A graphical representation of these effects is given in Fig. 2. Fig. 2-A
shows how the resistance and reactance vary along a piece of 600-ohm line terminated
in 300 ohms, and Fig. 2-B shows the variation along a 600-ohm line with a 1200-ohm
termination. The shapes of the curves would be the same for any similar ratios of
ZL and ZT - only the "Ohms" scale would change.
Irrespective of whether the transformer ratio is step-up or step-down, as ZL
and ZT approach equality the smaller this ratio becomes. This may be
carried to the point where ZL, ZT, maximum RS and
minimum RS all are equal. When this happens there are no standing waves,
no XS, and consequently, a transformer ratio of 1 to 1 at any value of θ.
From the above, it is seen that a variety of transformer ratios is available
by selecting various combinations of θ and ZT.
These curves are obtained from the relations:
Since RS, not XS, handles the power, the trans-former ratio
between ZL and RS is the heart of all antenna-matching systems
that employ the transformer action of a section of line. But in order to use this
transformer action θ must be fixed at some odd multiple of λ/4, unless
some other means is provided to balance out XS.
Three general methods of treating the above reactive condition are illustrated
in Figs. 3, 4 and 5.
Fig. 3 shows the popular Q-match, which is covered in all the handbooks.
It is briefly described here merely to show its behavior and relationship to the
other networks employing the linear transformer.
In this system, a λ/4 segment is selected having a value of ZT
that produces a ZS containing an RS equal to the characteristic
impedance, Z0, of the transmission line. Since θ is an exact multiple
of λ/4, ZS is purely resistive and there is no XS to
With given values of ZL and Z0,
Since ZT is the only variable and there are limits to the useful range
of characteristic impedances, the Q-match can be used to accommodate only part of
the many combinations of ZL and Z0 encountered.2
As will be seen, the other networks employing the linear transformer are not limited
in this respect.
In the series-balanced network of Fig. 4, a segment is selected which has
a convenient value of ZT (usually equal to Z0) and of such
length, θ, that ZS contains an RS equal to Z0
In other words, the segment becomes a transformer having the proper ratio to make
ZL appear equal to Z0 This condition is fully accomplished
by balancing out the reactance component, XS. by a series reactance,
XBS, of equal ohmic value but of opposite sign. Then the line looks into
an impedance equal to its own Z0.
With a suitable type of line selected for the transformer section.2
the correct length, θ, and the total XBS necessary to bring about
the above conditions, may be found from3:
When the same material is selected for the transformer section as for the transmission
line - which is most common and usually permissible - ZT will equal Z0,
and simpler formulas may be used.2 In these cases, formulas (1) and (2)
reduce considerably, and values of θ and total XBS may be found
XBS = tan θ (ZL - Z0)
Fig. 4 - Series-balanced network.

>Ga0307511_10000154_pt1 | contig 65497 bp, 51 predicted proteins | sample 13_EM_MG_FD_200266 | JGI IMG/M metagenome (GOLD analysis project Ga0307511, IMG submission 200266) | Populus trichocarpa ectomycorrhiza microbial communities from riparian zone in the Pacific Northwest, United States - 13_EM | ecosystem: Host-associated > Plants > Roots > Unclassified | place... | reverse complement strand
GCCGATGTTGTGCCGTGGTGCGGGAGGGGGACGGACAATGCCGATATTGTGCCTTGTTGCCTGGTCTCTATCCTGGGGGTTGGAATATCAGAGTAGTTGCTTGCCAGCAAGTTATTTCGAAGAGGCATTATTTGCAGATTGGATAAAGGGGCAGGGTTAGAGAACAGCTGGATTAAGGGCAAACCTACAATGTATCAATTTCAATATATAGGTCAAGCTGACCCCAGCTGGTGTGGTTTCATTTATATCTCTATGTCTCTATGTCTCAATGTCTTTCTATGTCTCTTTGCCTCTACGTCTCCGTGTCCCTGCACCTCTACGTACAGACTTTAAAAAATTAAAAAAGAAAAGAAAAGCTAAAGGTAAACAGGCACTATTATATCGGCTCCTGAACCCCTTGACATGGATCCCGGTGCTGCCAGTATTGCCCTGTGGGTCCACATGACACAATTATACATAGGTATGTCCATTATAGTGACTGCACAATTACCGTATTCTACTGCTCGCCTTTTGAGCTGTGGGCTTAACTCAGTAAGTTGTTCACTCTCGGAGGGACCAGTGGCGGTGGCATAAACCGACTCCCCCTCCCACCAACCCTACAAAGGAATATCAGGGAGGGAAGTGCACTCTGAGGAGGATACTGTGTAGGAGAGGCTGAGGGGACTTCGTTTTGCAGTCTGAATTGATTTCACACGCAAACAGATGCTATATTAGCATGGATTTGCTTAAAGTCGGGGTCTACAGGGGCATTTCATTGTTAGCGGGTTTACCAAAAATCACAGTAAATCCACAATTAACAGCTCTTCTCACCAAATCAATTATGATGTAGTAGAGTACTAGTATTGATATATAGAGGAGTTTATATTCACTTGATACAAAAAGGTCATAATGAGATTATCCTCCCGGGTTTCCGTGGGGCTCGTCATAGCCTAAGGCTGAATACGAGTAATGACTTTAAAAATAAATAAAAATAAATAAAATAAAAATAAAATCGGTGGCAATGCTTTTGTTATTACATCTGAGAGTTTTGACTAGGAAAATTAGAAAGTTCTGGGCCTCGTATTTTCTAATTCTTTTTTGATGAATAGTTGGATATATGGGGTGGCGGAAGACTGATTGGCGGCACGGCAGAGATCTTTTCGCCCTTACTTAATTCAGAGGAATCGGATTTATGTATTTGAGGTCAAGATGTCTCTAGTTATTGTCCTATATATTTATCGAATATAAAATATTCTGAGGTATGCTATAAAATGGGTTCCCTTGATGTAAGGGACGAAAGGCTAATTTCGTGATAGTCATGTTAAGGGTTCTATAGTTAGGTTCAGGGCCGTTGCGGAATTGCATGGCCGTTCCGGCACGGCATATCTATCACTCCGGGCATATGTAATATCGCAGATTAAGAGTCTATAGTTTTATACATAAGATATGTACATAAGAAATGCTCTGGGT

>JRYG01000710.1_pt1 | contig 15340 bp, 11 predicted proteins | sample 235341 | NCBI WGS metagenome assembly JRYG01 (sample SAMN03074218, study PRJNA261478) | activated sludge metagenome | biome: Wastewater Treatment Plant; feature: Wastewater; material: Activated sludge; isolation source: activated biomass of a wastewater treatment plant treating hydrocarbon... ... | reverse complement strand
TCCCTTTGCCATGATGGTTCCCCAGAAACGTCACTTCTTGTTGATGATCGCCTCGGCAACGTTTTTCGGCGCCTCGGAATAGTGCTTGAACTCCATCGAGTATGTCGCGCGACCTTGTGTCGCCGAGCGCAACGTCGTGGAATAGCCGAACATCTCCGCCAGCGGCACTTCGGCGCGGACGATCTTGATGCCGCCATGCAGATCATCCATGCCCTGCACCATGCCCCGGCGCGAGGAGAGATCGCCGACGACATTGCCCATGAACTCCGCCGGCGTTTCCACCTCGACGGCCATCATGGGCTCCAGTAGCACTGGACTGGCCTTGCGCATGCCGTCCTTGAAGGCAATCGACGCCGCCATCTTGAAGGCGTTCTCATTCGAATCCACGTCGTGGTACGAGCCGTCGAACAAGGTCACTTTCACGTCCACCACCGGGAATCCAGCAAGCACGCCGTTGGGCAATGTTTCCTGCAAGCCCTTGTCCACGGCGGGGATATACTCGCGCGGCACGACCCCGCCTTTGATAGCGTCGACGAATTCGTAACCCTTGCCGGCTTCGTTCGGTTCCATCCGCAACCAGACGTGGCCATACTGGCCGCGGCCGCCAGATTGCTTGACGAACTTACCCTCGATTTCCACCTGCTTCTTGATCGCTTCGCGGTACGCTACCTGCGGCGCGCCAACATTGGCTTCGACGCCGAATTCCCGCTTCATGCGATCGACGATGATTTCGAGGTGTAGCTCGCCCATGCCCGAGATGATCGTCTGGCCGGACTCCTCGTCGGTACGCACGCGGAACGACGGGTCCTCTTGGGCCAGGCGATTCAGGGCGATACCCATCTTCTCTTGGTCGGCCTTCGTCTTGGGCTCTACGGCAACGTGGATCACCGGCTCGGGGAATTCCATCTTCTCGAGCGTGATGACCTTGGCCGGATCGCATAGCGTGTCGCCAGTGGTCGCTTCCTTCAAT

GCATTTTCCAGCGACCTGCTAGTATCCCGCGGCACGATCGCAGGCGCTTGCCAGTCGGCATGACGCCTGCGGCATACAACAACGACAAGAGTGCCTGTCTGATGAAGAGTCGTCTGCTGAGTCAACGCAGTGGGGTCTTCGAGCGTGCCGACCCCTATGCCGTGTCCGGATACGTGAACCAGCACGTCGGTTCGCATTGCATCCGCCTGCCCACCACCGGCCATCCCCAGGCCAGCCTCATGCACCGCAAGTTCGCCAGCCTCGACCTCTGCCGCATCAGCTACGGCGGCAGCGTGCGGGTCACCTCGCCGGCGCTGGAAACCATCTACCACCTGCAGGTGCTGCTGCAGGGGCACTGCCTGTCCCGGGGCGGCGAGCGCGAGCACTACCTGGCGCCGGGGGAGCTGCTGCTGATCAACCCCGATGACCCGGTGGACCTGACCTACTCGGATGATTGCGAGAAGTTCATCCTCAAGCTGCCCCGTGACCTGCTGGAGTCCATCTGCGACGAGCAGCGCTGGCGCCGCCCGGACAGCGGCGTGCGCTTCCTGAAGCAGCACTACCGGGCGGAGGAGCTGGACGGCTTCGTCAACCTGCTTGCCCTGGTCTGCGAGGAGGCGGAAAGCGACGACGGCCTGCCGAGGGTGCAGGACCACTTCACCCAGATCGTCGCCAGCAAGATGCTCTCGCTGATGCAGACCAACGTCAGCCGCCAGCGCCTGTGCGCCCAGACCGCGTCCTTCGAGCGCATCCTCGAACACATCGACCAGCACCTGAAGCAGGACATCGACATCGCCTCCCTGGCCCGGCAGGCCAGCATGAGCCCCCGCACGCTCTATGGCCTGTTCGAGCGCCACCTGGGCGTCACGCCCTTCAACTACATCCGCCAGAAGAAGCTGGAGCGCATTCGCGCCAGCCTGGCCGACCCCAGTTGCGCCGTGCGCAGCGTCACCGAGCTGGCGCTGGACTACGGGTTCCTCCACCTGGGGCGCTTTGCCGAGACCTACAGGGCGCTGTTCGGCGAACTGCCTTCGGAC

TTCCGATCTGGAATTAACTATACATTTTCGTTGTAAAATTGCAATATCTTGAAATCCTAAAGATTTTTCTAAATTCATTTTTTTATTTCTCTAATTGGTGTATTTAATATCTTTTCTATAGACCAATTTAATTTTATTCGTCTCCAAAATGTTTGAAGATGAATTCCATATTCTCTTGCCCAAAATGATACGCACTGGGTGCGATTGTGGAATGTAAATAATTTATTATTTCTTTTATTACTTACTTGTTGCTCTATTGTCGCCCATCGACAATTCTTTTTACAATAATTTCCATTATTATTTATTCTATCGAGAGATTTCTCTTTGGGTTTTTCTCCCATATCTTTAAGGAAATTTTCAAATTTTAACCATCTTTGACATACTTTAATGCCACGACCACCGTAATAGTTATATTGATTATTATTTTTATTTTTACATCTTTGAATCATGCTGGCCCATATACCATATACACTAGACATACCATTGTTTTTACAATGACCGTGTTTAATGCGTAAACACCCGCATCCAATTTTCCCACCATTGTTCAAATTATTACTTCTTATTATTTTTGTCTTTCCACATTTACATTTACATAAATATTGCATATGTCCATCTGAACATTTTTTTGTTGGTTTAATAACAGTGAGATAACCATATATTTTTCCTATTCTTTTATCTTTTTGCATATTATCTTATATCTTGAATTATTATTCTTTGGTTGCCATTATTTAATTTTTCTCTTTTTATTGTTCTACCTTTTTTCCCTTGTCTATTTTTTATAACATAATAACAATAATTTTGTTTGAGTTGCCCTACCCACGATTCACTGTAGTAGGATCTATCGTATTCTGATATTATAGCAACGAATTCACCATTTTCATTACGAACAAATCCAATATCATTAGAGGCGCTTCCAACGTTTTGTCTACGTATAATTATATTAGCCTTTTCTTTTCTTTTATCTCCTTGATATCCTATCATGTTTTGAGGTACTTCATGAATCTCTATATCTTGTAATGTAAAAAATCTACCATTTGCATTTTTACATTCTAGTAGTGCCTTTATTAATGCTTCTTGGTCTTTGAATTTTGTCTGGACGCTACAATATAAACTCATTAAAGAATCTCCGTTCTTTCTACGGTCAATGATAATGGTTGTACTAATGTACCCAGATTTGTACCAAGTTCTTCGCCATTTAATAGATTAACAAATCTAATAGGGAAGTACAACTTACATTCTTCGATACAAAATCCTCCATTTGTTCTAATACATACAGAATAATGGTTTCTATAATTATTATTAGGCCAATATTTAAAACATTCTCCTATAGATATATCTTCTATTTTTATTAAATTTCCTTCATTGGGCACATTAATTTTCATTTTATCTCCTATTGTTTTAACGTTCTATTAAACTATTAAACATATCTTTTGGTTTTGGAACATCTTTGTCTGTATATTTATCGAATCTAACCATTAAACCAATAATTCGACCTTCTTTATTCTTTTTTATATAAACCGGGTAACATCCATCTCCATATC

In the series-balanced network, the total XBS should be equally divided
between the two legs of the circuit. It is important to note that when a capacitive
balancing reactance is used each individual reactor must contain twice the total
capacity in order to contain half the total reactance.
The unmodulated peak voltage across each individual balancing reactor is
In the shunt-balanced network of Fig. 5, a segment is selected which has
values of ZT and θ that render a ZS whose equivalent
parallel impedance, ZP, contains a parallel resistance component, RP,
equal to Z0. The parallel re-actance component, XP, is balanced
out by a parallel reactance, XBP, of equal ohmic value but of opposite
sign. Then the line looks into a pure resistance equal to its own Z0.
With a suitable type of line selected for the transformer section,2,3
the correct values of segment length, θ, and parallel balancing reactance
XBP, necessary to bring about the above conditions may be found from
As in the series-balanced network, if the same material is selected for the transformer
section as for the transmission line, ZT will equal Z0 and
simpler formulas may be used.2 In these cases, formulas (5) and (6) reduce
considerably, and values of θ and XBP my be found from
The unmodulated peak voltage across XBP is
Table I - Proper Formulas for Finding Length of Transformer Section
and Value of Balancing Reactance
* When a stub is desired at XBP, β is found from (9) or (10).
Linear Shunt Reactors
The shunt-balanced network is especially suited to the use of a linear balancing
reactor, such as that made of a segment of open or closed line. It is quite convenient
that any practical value of characteristic impedance, ZC, may be selected
for the linear reactor or stub.
After selecting a value for ZC, the necessary length, β, to give
the required value of XBP, may be found from
for the open and closed stub, respectively.
The Handbook1 shows that when β is less than λ/4, an open
stub is a capacitive reactance while a closed stub is an inductive reactance. Formulas
(9) and (10) bear this out.
Z0 - Characteristic impedance of transmission line
ZT - Characteristic impedance of transformer section